Income and Expenses You Should Account For In Your Budget
From drafting a new one to conducting a daily review that first year or executing quarterly reports, no matter where you are in the business budgeting process, there are income and expenses that must be considered without taking for granted. Making time to consider and check off the ones that do not apply to your business can lead to a more accurate financial picture of it. Lack of funds for unplanned expenses overlooked in the budget planning process can quickly wreck an otherwise good business plan. Start here with a budget checkup.
Fixed or Variable, Recurring or Periodic?
Before looking at specific items in the budget, it is important to note whether each one is fixed or variable and recurring or periodic. Recurring expenses like rent and vehicle payments are fixed expenses because they do not change from month to month. Variable expenses may change from one month to another, such as utility bills and advertising. Periodic expenses are those that do not occur monthly, such as taxes, liability insurance and license renewals. These often overlooked expenses can be quite inconvenient when due, so scrutinize your plan now to anticipate as many as you can.
- Monthly Sales – Cash, checks, credit card, in-kind
- Interest – Checking and savings accounts, financed sales
- Investments – Certificates of Deposit, Bonds, Stocks, Mutual Funds
- Fixed Expenses
- Rent or mortgage
- Personnel – Permanent payroll, withholding taxes, health insurance, holiday, vacation and sick pay
- Insurance – Property, casualty, professional liability, worker’s compensation, automobile, health, loss of income
- Licenses – City, county, state, country, professional certifications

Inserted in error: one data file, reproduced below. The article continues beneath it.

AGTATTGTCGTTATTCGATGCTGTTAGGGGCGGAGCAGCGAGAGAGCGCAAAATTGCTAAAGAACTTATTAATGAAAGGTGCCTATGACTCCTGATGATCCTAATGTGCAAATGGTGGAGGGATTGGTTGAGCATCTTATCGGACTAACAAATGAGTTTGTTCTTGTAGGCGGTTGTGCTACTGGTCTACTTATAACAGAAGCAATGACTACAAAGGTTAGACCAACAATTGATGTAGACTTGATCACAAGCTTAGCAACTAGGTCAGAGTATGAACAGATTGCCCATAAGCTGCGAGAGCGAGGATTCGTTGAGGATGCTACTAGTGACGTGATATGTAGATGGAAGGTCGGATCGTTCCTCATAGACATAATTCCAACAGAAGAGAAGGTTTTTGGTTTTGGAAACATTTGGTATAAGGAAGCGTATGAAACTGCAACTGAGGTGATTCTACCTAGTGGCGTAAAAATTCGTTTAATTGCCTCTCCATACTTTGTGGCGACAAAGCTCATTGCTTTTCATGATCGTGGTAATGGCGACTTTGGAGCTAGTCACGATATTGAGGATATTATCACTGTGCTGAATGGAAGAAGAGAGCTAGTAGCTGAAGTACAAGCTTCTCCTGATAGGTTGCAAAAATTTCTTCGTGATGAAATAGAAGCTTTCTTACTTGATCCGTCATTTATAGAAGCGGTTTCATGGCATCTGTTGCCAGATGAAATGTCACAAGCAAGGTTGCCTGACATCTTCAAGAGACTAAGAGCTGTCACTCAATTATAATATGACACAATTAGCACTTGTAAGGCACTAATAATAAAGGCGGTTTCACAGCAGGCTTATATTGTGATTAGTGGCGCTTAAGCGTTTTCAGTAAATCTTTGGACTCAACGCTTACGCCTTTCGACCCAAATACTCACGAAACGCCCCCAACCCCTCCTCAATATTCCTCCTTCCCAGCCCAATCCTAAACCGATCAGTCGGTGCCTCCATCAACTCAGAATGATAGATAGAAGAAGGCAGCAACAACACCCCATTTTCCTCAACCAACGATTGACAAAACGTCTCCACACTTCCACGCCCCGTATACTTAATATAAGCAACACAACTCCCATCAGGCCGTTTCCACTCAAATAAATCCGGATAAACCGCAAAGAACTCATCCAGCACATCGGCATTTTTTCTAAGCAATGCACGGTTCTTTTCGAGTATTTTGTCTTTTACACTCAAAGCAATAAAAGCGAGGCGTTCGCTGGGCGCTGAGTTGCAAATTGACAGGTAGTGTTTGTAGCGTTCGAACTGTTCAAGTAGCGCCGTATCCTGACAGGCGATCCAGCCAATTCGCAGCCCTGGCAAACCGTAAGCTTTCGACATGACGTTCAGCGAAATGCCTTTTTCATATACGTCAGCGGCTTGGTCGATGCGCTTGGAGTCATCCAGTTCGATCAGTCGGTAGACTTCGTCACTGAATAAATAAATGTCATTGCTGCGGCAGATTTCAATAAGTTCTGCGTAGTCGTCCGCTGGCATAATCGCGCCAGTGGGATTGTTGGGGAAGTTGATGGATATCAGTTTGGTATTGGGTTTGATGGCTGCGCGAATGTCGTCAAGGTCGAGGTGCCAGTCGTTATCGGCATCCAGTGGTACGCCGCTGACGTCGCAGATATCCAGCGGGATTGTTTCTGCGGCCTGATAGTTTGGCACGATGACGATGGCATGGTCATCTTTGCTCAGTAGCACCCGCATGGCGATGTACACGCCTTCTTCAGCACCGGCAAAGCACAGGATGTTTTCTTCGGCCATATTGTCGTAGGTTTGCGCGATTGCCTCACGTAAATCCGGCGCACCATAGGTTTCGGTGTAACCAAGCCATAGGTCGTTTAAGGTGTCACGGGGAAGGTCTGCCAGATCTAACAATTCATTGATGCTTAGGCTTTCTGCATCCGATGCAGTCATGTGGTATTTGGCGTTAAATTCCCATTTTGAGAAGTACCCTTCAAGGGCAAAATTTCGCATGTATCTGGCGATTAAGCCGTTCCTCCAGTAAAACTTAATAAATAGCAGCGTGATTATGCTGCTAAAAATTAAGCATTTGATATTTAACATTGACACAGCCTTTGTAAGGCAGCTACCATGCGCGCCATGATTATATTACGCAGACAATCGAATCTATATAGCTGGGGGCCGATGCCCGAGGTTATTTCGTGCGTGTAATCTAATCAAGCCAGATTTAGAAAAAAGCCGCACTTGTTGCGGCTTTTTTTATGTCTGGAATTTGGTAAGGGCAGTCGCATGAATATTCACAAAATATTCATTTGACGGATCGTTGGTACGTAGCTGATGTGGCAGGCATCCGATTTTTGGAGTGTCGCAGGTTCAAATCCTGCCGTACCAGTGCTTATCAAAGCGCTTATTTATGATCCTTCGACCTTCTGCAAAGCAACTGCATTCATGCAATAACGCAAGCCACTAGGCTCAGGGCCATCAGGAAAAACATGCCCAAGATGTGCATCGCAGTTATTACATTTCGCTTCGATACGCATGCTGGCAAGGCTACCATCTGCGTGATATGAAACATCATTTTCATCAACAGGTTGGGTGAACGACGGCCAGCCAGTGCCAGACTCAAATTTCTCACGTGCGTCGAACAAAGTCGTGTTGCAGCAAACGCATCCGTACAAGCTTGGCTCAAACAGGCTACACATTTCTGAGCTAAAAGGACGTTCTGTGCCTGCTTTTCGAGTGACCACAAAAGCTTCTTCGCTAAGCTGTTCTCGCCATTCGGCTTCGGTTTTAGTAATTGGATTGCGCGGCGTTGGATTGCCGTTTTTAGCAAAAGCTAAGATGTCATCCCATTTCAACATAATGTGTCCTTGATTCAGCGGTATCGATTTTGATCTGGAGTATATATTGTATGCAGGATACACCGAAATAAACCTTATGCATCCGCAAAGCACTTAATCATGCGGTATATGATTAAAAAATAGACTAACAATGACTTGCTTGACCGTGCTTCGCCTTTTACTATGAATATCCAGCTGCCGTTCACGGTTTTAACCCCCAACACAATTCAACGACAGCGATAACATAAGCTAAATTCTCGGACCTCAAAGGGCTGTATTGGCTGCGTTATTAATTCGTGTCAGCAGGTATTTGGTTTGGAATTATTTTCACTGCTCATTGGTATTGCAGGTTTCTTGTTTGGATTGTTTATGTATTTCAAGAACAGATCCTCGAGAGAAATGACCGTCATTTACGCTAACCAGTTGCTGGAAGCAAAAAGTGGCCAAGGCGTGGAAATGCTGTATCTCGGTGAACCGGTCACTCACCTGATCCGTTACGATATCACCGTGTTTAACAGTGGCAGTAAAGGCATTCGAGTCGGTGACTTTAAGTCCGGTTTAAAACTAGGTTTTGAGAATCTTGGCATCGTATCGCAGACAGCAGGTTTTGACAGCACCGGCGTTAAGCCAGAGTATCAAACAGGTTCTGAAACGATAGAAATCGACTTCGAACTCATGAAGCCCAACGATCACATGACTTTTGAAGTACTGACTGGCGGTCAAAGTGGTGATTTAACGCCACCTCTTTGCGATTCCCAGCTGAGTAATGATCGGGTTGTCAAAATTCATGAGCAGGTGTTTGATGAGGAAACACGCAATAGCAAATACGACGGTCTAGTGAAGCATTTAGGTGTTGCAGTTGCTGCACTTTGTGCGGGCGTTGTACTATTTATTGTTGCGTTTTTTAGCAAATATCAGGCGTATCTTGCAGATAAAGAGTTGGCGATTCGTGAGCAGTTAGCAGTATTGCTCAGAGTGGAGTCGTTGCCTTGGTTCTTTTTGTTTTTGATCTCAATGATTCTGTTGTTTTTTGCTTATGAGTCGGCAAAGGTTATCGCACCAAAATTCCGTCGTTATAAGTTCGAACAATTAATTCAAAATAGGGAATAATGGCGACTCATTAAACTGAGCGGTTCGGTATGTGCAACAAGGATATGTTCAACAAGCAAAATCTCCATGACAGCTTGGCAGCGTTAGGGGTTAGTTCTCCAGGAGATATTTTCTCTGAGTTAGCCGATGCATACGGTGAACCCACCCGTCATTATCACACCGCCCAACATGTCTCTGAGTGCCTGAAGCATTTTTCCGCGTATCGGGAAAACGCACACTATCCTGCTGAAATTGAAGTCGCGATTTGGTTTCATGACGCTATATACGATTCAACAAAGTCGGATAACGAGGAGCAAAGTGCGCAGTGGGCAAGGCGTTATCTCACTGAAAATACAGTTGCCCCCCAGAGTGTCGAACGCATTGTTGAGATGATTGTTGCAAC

- Equipment – Leases, planned maintenance, office and restroom supplies
- Dues – Union, trade and civic organizations, business organizations like Better Business Bureaus and Chambers of Commerce
- Miscellaneous – Interest payments, installment loans and interest, services you cannot do yourself
- Variable Expenses
- Utilities – Electric, gas, water, telephone, cellular phones, internet provider, cable, routine postage
- Personnel – Bonuses, temporary payroll, training, recruiting and hiring
- Advertising – Print, radio, television, internet, telephone, trade shows, seminars, printing and postage, job listings
- Repairs – Facilities, Vehicle, Equipment
- Travel – Vehicle fuel, airline tickets, lodging, car rentals, taxi, food
- Credit – Revolving charge cards, store or service provider credit accounts
- Interest – Credit purchases
- Charitable Contributions – cash, credit, donations in kind
Asset or Liability?
Assets are anything you own outright and that is owed to you. This includes property, investments, accounts receivable, and equipment like vehicles, computers, or furnishings. Liabilities are anything you owe. This includes accounts payable, installment and revolving credit loans. You will need this information for many reasons especially filing taxes, getting lines of credit or a loan.
There are times a business needs to borrow funds to effectively manage temporary shortfalls or to expand during strong growth periods. Small to medium sized businesses of any credit history can find it hard to locate sources, but reputable companies like Advance Funds Network offer many programs of unsecured funds without any upfront fees. They can locate the best funding for your needs and arrange a convenient repayment plan.
How To Finish First
Unlike managing personal finances, no business expense should be considered too insignificant or “understood.” Consult with a Small Business Administration representative or other accounting professional for more comprehensive assistance preparing your business budget. Plan for every possible related expense to keep your business on a healthy budget that will help it thrive and grow. Get financial assistance from a solid, reputable company when you need it.